In celebration of Black History Month, the International Tennis Hall of Fame (ITHF) released a digital exhibit, Breaking the Racial Barriers, which is a comprehensive look at the history of black tennis in America. The exhibit includes brief profiles of black tennis pioneers, former pros and current top pros, including tennis greats Serena and Venus Williams and Dr. R. Walter Johnson, who in 2009 was inducted into the (ITHF) as a contributor. Throughout the Australian Open, the dougsmithpost.com will recognize selected black pioneers and current players.
2018 World No. 1 Junior
Several of tennis’ top analysts believe teen phenom Coco Gauff, 16, is on a special path, reserved only for the game’s all-time greats. Gauff had a loftier goal in mind years before the prognosticators weighed in: “I want to be the GOAT (greatest of all time).” That’s what she told her father, Corey, when she was 6 and several tennis writers over the years. She is coached by her father, a former collegiate basketball player at Georgia State and mother, Candi, a former hurdler and heptathlete at Florida State.
The former World No. 1 junior took the first step toward achieving her goal, by turning pro at 14. She was 15 years and three months old when she received a wildcard entry into the Wimbledon qualifying event. She won three matches and became the youngest pro to compete in the Wimbledon main draw. Gauff made the best of her historic debut, upsetting one of her idols and all-time greats, Venus Williams, in the first round. She advanced to the fourth round, where she was ousted by eventual champion Simona Halep. Two months later, Gauff won her first two matches at the U.S. Open, before losing to top-ranked Naomi Osaka. The next month, Gauff claimed her first WTA Tour title at the 2019 Linz (Austria)Open and was ranked a career high No 47 in the world in October 2020. The Delray Beach (FL.) native isn’t driven by tennis alone.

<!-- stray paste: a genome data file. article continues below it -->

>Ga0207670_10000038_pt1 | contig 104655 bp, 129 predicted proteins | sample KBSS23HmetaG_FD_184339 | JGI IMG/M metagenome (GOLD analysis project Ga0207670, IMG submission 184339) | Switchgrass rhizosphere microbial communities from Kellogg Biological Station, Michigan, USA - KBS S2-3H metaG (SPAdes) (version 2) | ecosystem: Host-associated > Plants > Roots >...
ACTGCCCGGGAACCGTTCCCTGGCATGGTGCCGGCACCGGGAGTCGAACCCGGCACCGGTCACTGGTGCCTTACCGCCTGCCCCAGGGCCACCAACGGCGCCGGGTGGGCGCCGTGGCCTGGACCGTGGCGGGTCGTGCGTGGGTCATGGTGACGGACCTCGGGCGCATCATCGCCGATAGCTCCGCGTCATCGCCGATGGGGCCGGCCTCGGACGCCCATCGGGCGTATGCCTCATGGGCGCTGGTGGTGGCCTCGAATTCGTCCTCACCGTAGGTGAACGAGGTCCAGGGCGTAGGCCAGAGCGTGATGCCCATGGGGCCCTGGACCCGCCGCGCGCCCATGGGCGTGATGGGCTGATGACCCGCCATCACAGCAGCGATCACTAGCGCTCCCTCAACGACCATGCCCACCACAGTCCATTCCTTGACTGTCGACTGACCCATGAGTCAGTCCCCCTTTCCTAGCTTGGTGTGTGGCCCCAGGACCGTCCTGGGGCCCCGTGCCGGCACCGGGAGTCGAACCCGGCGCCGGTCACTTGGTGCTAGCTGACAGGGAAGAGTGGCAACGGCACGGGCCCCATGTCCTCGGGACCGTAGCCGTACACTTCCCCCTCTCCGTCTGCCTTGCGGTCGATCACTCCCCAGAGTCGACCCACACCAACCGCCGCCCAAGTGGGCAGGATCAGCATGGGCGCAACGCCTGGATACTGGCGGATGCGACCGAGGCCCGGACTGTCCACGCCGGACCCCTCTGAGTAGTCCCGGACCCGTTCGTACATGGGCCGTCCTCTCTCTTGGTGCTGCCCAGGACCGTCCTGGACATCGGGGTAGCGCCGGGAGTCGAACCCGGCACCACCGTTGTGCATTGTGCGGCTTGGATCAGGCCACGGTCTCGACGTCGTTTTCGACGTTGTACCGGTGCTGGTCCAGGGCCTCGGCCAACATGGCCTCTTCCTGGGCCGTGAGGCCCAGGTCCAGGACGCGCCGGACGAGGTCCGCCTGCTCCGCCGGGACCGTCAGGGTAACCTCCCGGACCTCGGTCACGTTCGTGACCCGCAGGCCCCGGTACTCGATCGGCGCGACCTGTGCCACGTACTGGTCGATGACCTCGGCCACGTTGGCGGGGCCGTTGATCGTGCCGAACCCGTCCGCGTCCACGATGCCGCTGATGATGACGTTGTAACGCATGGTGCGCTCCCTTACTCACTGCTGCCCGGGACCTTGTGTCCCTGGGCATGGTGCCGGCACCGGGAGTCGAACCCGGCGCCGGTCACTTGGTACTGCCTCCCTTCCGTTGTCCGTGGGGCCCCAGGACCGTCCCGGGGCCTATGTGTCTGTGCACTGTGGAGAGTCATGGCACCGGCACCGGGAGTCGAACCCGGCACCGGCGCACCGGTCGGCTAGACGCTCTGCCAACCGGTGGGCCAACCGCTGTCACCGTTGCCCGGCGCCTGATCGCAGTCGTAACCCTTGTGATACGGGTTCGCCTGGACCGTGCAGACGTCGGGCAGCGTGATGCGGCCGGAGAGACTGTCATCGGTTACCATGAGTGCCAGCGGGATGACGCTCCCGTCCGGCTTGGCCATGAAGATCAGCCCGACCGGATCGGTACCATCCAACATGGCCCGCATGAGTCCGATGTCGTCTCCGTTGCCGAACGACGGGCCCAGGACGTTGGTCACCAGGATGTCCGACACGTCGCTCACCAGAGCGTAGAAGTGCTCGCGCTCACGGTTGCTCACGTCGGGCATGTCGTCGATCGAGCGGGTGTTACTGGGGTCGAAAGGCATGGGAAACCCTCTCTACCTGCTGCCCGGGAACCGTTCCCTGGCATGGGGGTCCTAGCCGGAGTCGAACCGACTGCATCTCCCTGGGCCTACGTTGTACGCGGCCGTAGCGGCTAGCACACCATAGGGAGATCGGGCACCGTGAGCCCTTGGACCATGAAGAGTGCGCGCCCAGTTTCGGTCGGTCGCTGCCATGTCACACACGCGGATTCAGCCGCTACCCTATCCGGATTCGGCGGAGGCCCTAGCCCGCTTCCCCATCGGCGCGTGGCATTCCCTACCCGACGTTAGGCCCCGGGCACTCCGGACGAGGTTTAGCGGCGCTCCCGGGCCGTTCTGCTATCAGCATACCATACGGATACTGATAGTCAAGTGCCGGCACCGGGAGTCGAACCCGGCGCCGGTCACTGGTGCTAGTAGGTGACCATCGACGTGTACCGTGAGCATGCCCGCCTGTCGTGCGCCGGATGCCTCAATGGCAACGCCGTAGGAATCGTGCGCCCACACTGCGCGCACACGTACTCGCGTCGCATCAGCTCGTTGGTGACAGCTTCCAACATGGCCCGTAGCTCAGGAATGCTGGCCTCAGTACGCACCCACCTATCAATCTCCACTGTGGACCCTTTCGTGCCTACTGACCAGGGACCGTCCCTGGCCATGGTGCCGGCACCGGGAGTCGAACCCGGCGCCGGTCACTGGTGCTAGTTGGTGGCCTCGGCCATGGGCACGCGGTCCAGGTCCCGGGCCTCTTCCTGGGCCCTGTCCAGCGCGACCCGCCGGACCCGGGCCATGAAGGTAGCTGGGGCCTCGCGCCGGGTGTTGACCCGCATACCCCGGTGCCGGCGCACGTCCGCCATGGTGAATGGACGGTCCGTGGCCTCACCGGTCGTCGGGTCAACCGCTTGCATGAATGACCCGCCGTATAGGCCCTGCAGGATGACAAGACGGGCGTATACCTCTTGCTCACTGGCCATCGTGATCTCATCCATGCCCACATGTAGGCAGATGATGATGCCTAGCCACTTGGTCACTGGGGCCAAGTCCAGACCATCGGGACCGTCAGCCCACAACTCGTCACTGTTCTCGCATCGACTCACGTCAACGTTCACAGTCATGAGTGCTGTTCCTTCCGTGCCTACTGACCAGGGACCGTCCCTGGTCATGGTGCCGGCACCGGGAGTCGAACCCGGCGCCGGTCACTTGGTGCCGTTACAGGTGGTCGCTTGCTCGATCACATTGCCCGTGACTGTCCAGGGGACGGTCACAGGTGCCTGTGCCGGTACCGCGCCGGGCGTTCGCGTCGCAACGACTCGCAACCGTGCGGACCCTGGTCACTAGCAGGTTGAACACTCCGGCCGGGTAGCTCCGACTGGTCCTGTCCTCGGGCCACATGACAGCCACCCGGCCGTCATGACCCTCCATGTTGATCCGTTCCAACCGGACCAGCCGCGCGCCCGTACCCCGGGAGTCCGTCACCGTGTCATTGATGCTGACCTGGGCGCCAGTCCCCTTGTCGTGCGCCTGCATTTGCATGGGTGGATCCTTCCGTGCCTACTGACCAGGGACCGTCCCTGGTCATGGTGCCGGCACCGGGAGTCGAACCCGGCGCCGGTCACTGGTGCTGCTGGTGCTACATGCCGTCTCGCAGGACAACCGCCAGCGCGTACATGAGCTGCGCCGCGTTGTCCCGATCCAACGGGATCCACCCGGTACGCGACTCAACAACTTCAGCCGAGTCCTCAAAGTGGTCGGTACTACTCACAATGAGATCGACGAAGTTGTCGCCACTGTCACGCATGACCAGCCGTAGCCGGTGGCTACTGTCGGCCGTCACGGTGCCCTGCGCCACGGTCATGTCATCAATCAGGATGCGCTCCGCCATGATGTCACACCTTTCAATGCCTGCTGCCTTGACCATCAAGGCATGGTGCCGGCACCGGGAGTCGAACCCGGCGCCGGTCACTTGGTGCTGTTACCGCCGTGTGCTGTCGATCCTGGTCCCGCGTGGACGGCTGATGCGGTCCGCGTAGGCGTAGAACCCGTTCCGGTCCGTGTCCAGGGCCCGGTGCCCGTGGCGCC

Earlier this year, Gauff, Osaka and Francis Tiafoe were among several young tennis pros who strongly protested the nation’s ongoing rise in police brutality incidents. “I think it’s sad that I’m here protesting the same thing (my grandmother) did 50 years ago,” Gauff said during a speech last summer. “My generation has just decided that it’s time to speak up.”